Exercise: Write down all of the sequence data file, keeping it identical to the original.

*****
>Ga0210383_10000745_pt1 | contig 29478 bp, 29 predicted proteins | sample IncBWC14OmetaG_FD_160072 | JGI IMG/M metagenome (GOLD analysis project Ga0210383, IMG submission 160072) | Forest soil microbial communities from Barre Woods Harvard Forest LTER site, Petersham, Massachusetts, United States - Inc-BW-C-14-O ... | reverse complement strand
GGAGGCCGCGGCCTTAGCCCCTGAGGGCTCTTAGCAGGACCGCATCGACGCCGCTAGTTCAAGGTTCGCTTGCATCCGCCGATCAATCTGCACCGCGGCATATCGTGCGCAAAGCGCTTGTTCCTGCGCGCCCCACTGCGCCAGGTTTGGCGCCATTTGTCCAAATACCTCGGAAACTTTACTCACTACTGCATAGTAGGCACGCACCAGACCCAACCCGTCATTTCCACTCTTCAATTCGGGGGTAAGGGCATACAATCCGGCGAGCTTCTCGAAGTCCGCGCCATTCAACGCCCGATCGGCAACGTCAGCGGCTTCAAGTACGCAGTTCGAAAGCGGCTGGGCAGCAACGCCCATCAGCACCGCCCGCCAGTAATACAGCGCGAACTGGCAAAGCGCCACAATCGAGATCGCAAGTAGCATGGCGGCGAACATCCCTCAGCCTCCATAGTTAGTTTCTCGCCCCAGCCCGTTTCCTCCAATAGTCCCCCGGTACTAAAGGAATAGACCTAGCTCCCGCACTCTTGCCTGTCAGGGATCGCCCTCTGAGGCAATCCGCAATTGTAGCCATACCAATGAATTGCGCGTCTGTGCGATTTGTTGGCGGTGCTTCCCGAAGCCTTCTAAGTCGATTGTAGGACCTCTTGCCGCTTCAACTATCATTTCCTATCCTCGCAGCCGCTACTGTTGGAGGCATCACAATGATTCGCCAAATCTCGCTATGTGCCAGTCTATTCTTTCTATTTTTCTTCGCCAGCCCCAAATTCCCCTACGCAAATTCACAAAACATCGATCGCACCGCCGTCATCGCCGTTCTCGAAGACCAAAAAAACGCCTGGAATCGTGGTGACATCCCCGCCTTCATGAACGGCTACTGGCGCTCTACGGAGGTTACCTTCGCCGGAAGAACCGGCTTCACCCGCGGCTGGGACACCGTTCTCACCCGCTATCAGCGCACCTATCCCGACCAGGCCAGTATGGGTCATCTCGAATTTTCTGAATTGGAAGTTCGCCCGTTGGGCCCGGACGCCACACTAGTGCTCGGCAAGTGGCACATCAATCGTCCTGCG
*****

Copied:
>Ga0210383_10000745_pt1 | contig 29478 bp, 29 predicted proteins | sample IncBWC14OmetaG_FD_160072 | JGI IMG/M metagenome (GOLD analysis project Ga0210383, IMG submission 160072) | Forest soil microbial communities from Barre Woods Harvard Forest LTER site, Petersham, Massachusetts, United States - Inc-BW-C-14-O ... | reverse complement strand
GGAGGCCGCGGCCTTAGCCCCTGAGGGCTCTTAGCAGGACCGCATCGACGCCGCTAGTTCAAGGTTCGCTTGCATCCGCCGATCAATCTGCACCGCGGCATATCGTGCGCAAAGCGCTTGTTCCTGCGCGCCCCACTGCGCCAGGTTTGGCGCCATTTGTCCAAATACCTCGGAAACTTTACTCACTACTGCATAGTAGGCACGCACCAGACCCAACCCGTCATTTCCACTCTTCAATTCGGGGGTAAGGGCATACAATCCGGCGAGCTTCTCGAAGTCCGCGCCATTCAACGCCCGATCGGCAACGTCAGCGGCTTCAAGTACGCAGTTCGAAAGCGGCTGGGCAGCAACGCCCATCAGCACCGCCCGCCAGTAATACAGCGCGAACTGGCAAAGCGCCACAATCGAGATCGCAAGTAGCATGGCGGCGAACATCCCTCAGCCTCCATAGTTAGTTTCTCGCCCCAGCCCGTTTCCTCCAATAGTCCCCCGGTACTAAAGGAATAGACCTAGCTCCCGCACTCTTGCCTGTCAGGGATCGCCCTCTGAGGCAATCCGCAATTGTAGCCATACCAATGAATTGCGCGTCTGTGCGATTTGTTGGCGGTGCTTCCCGAAGCCTTCTAAGTCGATTGTAGGACCTCTTGCCGCTTCAACTATCATTTCCTATCCTCGCAGCCGCTACTGTTGGAGGCATCACAATGATTCGCCAAATCTCGCTATGTGCCAGTCTATTCTTTCTATTTTTCTTCGCCAGCCCCAAATTCCCCTACGCAAATTCACAAAACATCGATCGCACCGCCGTCATCGCCGTTCTCGAAGACCAAAAAAACGCCTGGAATCGTGGTGACATCCCCGCCTTCATGAACGGCTACTGGCGCTCTACGGAGGTTACCTTCGCCGGAAGAACCGGCTTCACCCGCGGCTGGGACACCGTTCTCACCCGCTATCAGCGCACCTATCCCGACCAGGCCAGTATGGGTCATCTCGAATTTTCTGAATTGGAAGTTCGCCCGTTGGGCCCGGACGCCACACTAGTGCTCGGCAAGTGGCACATCAATCGTCCTGCG